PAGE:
"This is what we came for," Henry Golczynski of Murfreesboro said as 68 Marines were welcomed as heroes after serving with his son, Staff Sgt. Marc Golczynski, 30, whose April 4 funeral at Church Street Church of Christ was followed with burial in Wheel Cemetery.
"We saw them off and we saw them come home safe," said Golczynski, owner of Franklin's Printworks, the business he's developed in Murfreesboro.
The staff sergeant's mother, Elaine Huffines, teaches science at Forrest High School in Chapel Hill. She lives a few miles south of Shelbyville in Moore County on the Motlow College Road.
"Marc was transferred to another platoon ... so he didn't serve right with these guys," Huffines said as Staff Sgt. Matt Doak of Shelbyville brought remembrance bracelets to the Golczynski and Huffines families.
Among the 68 who returned to Nashville on Saturday was Sgt. Robert Schultz. On the day Golczynski died, Schultz had taken Iraqis on patrol while his friend was setting up a road block to provide security for Iraqi police, Schultz said.
Lance Cpl. Brandon Elkins, 23, of Cheatham County said he believed Golczynski's efforts to monitor the security of Marines like himself cost Golczynski his life.
"I don't think there was anybody who didn't like him," Elkins said of Golczynski.
Tears welled up in Pam Hawley of Henderson County while waiting for her 22-year-old son, Doug, when she heard one of Doug's best friends volunteered for a second tour in Iraq to keep young Marines safe.
"He thought the world of Sgt. Ski," Hawley said.
Her son confirmed it about an hour later, substantiating the Golczynski family's explanation on why their Marine returned to Iraq.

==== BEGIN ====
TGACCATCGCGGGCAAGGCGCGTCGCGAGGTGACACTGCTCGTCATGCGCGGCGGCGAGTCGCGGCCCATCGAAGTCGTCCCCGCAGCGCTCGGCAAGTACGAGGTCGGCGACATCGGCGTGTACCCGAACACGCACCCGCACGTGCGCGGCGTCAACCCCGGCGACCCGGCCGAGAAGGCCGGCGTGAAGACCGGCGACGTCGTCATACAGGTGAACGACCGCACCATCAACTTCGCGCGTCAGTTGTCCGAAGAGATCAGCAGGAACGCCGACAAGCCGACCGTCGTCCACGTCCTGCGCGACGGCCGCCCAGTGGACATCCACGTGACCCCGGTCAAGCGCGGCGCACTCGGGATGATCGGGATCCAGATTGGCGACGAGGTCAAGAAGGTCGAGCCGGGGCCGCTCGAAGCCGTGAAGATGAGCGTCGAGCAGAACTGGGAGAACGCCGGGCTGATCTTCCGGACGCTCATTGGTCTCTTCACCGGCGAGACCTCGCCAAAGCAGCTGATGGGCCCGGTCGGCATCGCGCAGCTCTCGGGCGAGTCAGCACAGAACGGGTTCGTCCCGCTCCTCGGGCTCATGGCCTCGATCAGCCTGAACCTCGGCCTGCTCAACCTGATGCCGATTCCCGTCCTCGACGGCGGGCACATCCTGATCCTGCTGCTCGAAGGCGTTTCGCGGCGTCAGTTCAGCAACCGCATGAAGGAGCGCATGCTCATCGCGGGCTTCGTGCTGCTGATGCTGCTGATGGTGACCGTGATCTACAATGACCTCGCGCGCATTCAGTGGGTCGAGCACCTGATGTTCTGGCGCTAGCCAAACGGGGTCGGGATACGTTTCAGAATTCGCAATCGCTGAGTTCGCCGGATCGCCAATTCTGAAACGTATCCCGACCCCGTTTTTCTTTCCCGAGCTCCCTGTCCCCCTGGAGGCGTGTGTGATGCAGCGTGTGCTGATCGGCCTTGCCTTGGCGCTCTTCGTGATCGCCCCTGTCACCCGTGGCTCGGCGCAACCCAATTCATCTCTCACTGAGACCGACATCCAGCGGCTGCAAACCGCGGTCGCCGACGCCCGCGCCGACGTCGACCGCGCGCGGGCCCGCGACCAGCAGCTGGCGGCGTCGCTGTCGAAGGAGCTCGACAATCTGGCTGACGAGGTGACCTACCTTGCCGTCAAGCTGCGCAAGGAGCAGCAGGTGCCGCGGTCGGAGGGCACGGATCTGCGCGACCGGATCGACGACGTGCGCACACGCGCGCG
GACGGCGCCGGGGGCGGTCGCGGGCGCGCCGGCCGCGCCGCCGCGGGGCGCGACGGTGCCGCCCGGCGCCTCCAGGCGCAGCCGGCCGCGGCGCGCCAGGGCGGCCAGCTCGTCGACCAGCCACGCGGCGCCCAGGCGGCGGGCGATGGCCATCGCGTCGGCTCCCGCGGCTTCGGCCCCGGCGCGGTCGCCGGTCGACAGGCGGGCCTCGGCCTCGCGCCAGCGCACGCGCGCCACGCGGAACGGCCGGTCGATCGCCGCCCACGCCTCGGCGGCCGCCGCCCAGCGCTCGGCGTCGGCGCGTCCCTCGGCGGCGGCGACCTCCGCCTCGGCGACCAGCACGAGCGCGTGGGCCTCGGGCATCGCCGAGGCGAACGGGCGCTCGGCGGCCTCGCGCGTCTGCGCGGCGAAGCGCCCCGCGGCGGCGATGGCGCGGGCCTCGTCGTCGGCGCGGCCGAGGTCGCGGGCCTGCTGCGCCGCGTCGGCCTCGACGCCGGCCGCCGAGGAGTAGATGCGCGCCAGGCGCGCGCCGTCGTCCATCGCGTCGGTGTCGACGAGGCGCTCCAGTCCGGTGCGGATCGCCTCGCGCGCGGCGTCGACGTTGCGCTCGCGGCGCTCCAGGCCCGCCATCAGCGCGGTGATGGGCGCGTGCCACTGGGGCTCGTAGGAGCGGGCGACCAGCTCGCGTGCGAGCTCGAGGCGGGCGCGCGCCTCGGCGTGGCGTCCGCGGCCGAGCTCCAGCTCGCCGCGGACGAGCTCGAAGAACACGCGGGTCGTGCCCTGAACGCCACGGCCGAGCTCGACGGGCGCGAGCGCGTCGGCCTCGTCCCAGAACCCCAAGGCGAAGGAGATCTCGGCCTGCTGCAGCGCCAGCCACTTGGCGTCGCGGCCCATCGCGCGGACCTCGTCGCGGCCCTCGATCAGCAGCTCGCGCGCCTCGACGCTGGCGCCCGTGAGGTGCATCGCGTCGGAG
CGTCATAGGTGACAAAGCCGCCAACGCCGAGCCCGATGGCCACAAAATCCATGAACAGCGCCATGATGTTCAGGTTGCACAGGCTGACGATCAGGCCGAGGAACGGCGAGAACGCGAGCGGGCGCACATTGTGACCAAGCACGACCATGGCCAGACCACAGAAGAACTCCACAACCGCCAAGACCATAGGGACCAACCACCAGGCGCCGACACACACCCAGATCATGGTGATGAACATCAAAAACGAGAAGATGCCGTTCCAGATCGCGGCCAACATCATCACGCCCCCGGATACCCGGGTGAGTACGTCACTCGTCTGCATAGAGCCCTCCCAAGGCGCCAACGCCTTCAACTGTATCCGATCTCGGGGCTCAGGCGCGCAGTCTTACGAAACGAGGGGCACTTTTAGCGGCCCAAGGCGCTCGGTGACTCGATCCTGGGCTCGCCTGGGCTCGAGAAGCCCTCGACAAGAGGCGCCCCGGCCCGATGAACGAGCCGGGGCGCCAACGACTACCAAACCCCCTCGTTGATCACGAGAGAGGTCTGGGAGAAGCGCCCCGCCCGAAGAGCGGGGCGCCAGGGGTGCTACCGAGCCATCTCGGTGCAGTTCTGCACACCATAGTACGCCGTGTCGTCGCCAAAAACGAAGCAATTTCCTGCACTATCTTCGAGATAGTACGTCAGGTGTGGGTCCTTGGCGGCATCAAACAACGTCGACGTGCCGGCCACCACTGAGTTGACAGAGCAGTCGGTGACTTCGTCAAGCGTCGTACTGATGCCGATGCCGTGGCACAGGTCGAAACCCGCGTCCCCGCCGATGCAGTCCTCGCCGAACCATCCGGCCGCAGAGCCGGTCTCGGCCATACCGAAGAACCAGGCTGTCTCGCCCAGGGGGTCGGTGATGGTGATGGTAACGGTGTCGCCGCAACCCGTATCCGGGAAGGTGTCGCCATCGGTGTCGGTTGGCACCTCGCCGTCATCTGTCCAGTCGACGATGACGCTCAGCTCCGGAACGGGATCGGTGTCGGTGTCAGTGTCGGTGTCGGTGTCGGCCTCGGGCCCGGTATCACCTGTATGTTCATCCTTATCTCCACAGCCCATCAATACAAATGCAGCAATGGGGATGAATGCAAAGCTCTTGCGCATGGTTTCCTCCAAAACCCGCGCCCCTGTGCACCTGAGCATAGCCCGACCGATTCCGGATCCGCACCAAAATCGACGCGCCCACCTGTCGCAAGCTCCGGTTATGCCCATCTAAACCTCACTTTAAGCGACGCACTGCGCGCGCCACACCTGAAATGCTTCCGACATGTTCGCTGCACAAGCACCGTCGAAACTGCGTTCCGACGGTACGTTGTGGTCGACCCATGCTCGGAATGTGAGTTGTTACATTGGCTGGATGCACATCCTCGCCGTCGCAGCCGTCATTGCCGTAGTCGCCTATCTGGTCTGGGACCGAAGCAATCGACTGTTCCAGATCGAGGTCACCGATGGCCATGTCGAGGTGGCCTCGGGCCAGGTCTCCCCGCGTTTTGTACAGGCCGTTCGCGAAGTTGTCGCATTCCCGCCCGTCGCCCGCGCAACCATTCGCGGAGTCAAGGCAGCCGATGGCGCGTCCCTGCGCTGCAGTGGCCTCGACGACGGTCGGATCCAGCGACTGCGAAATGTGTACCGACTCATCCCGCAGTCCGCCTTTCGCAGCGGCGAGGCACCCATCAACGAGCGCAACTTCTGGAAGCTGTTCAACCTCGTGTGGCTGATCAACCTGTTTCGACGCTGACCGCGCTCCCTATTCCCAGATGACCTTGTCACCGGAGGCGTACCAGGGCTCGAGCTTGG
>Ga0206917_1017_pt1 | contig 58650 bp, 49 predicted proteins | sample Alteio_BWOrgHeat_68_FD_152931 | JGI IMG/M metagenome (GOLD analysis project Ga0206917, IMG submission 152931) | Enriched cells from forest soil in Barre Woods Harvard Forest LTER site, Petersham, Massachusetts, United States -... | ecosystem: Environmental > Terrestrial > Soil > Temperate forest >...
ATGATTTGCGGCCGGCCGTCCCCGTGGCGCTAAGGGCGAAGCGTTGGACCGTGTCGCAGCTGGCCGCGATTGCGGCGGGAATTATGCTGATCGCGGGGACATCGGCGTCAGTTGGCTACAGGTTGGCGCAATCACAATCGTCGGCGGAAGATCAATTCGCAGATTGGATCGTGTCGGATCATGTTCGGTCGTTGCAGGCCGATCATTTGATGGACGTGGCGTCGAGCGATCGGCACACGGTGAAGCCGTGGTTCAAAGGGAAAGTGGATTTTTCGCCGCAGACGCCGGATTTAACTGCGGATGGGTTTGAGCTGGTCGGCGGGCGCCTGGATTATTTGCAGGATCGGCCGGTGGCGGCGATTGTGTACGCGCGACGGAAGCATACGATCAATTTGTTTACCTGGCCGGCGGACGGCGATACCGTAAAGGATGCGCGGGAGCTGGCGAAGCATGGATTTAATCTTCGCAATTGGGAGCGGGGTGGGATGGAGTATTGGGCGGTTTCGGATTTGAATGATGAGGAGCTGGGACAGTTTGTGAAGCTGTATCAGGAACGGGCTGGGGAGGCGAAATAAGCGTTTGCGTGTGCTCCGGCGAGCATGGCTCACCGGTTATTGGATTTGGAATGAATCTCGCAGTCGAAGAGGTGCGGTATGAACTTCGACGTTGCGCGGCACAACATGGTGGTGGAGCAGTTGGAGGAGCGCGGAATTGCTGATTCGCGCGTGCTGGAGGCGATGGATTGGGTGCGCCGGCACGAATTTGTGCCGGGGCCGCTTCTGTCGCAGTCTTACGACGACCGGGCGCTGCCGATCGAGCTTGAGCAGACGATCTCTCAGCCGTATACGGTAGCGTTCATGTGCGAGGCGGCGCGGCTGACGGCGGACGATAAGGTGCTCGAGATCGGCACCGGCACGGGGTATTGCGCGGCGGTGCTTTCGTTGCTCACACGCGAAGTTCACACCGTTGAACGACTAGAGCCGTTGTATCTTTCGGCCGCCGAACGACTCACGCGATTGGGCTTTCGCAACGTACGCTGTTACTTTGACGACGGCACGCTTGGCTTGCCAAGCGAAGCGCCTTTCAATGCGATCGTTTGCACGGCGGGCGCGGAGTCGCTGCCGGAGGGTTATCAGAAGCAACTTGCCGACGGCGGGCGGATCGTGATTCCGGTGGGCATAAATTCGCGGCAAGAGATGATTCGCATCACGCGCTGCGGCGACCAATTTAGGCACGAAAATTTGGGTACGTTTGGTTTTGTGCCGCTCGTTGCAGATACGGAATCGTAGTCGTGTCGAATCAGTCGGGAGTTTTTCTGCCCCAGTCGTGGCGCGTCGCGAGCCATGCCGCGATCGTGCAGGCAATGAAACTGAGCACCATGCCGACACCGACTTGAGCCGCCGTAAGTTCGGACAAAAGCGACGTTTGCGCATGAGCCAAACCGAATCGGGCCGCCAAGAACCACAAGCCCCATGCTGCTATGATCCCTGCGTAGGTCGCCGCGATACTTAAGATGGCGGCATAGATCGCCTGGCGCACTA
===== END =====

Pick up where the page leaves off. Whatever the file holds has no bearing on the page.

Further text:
"That's exactly what he did," Lance Cpl. Doug Hawley said of his lost comrade. "I will definitely go back. Ski was a mentor to me. If there's one thing I can do to honor him, it's to go back and keep Marines safe."
Pam Hawley said that recently she looked for something among her son's things and found a note, "Call Sgt. Ski," with a phone number of the man who had reminded her son about appointments with the Marines.
There were about 3,000 people present when Golczynski returned to the Marine Corps Reserve Center in October 2004, the Marine's brother, Jon, said. He estimated the crowd at the same place on Saturday night as smaller because there were fewer Marines returning.
The homecoming for the 68 Marines was "bittersweet," said Heather Golczynski, mother of Marc Golczynski's son, Christian, 8. A scholarship fund is being established for the boy.
Henry Golczynski quoted his son from a conversation they had before he left for that last tour in Iraq; "We're making progress in rebuilding schools, police and many civil projects ... We need to fight them over there and not here."
In response to his concern for a son's safety in war, Golczynski quoted the Marine as saying, "'Dad, this is what we do.'
"If he could do it again, I'd support him."